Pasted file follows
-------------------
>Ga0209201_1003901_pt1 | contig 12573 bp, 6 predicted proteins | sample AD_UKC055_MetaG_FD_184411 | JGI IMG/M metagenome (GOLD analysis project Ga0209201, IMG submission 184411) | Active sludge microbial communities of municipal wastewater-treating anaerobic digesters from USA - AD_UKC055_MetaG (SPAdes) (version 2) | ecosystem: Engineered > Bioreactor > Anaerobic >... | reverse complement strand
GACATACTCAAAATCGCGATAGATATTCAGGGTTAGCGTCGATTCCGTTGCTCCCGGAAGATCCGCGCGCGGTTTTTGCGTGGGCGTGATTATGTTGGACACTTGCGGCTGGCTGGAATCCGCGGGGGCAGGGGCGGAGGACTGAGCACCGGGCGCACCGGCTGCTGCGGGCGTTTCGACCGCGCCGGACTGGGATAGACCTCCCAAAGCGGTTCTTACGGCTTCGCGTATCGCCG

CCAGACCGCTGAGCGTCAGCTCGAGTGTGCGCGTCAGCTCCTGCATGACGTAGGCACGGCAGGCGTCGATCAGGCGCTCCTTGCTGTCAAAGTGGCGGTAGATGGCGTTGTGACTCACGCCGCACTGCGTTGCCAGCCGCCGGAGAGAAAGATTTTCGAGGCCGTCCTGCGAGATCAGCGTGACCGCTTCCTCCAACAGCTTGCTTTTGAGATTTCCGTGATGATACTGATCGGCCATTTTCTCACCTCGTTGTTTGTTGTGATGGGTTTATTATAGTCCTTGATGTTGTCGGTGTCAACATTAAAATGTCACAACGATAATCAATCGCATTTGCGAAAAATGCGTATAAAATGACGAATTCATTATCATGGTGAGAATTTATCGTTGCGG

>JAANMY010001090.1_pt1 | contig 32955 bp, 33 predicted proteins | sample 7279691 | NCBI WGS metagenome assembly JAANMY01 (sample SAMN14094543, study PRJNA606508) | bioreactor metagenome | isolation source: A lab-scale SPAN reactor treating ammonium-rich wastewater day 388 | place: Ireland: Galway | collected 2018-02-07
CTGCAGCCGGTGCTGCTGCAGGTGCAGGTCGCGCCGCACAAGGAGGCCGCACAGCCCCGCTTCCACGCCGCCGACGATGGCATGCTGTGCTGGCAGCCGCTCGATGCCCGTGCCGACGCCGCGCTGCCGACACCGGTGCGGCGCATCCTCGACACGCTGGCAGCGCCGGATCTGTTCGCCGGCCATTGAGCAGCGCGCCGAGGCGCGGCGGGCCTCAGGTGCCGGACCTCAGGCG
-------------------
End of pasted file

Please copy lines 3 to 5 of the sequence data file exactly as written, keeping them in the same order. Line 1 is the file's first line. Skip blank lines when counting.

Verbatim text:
CCAGACCGCTGAGCGTCAGCTCGAGTGTGCGCGTCAGCTCCTGCATGACGTAGGCACGGCAGGCGTCGATCAGGCGCTCCTTGCTGTCAAAGTGGCGGTAGATGGCGTTGTGACTCACGCCGCACTGCGTTGCCAGCCGCCGGAGAGAAAGATTTTCGAGGCCGTCCTGCGAGATCAGCGTGACCGCTTCCTCCAACAGCTTGCTTTTGAGATTTCCGTGATGATACTGATCGGCCATTTTCTCACCTCGTTGTTTGTTGTGATGGGTTTATTATAGTCCTTGATGTTGTCGGTGTCAACATTAAAATGTCACAACGATAATCAATCGCATTTGCGAAAAATGCGTATAAAATGACGAATTCATTATCATGGTGAGAATTTATCGTTGCGG

>JAANMY010001090.1_pt1 | contig 32955 bp, 33 predicted proteins | sample 7279691 | NCBI WGS metagenome assembly JAANMY01 (sample SAMN14094543, study PRJNA606508) | bioreactor metagenome | isolation source: A lab-scale SPAN reactor treating ammonium-rich wastewater day 388 | place: Ireland: Galway | collected 2018-02-07
CTGCAGCCGGTGCTGCTGCAGGTGCAGGTCGCGCCGCACAAGGAGGCCGCACAGCCCCGCTTCCACGCCGCCGACGATGGCATGCTGTGCTGGCAGCCGCTCGATGCCCGTGCCGACGCCGCGCTGCCGACACCGGTGCGGCGCATCCTCGACACGCTGGCAGCGCCGGATCTGTTCGCCGGCCATTGAGCAGCGCGCCGAGGCGCGGCGGGCCTCAGGTGCCGGACCTCAGGCG